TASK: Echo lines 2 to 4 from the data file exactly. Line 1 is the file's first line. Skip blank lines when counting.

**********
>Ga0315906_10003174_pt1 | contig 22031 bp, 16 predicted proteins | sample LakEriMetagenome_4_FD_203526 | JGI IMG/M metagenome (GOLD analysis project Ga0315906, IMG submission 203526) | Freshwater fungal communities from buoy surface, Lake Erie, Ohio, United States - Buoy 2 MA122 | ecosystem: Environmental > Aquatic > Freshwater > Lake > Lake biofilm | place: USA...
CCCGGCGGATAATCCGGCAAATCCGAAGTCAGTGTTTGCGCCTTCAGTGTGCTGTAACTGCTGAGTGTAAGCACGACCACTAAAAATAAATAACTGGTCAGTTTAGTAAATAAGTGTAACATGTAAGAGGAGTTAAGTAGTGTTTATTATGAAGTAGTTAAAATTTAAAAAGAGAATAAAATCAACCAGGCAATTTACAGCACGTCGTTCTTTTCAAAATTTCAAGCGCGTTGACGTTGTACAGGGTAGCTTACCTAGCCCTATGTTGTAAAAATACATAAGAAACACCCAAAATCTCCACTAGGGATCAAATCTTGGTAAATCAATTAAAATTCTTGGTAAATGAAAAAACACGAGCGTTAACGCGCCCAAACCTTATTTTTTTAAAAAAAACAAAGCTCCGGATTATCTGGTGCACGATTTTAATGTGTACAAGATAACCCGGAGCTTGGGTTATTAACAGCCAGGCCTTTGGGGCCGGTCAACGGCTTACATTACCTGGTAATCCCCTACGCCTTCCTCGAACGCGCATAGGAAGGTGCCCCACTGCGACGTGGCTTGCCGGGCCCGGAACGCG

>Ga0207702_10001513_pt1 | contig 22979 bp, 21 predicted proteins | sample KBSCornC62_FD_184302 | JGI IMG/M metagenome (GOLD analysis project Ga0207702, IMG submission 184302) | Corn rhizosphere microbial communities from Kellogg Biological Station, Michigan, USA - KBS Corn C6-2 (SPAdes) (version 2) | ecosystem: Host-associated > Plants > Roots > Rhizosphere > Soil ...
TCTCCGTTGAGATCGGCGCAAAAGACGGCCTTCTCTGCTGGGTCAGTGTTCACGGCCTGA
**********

CCCGGCGGATAATCCGGCAAATCCGAAGTCAGTGTTTGCGCCTTCAGTGTGCTGTAACTGCTGAGTGTAAGCACGACCACTAAAAATAAATAACTGGTCAGTTTAGTAAATAAGTGTAACATGTAAGAGGAGTTAAGTAGTGTTTATTATGAAGTAGTTAAAATTTAAAAAGAGAATAAAATCAACCAGGCAATTTACAGCACGTCGTTCTTTTCAAAATTTCAAGCGCGTTGACGTTGTACAGGGTAGCTTACCTAGCCCTATGTTGTAAAAATACATAAGAAACACCCAAAATCTCCACTAGGGATCAAATCTTGGTAAATCAATTAAAATTCTTGGTAAATGAAAAAACACGAGCGTTAACGCGCCCAAACCTTATTTTTTTAAAAAAAACAAAGCTCCGGATTATCTGGTGCACGATTTTAATGTGTACAAGATAACCCGGAGCTTGGGTTATTAACAGCCAGGCCTTTGGGGCCGGTCAACGGCTTACATTACCTGGTAATCCCCTACGCCTTCCTCGAACGCGCATAGGAAGGTGCCCCACTGCGACGTGGCTTGCCGGGCCCGGAACGCG

>Ga0207702_10001513_pt1 | contig 22979 bp, 21 predicted proteins | sample KBSCornC62_FD_184302 | JGI IMG/M metagenome (GOLD analysis project Ga0207702, IMG submission 184302) | Corn rhizosphere microbial communities from Kellogg Biological Station, Michigan, USA - KBS Corn C6-2 (SPAdes) (version 2) | ecosystem: Host-associated > Plants > Roots > Rhizosphere > Soil ...
TCTCCGTTGAGATCGGCGCAAAAGACGGCCTTCTCTGCTGGGTCAGTGTTCACGGCCTGA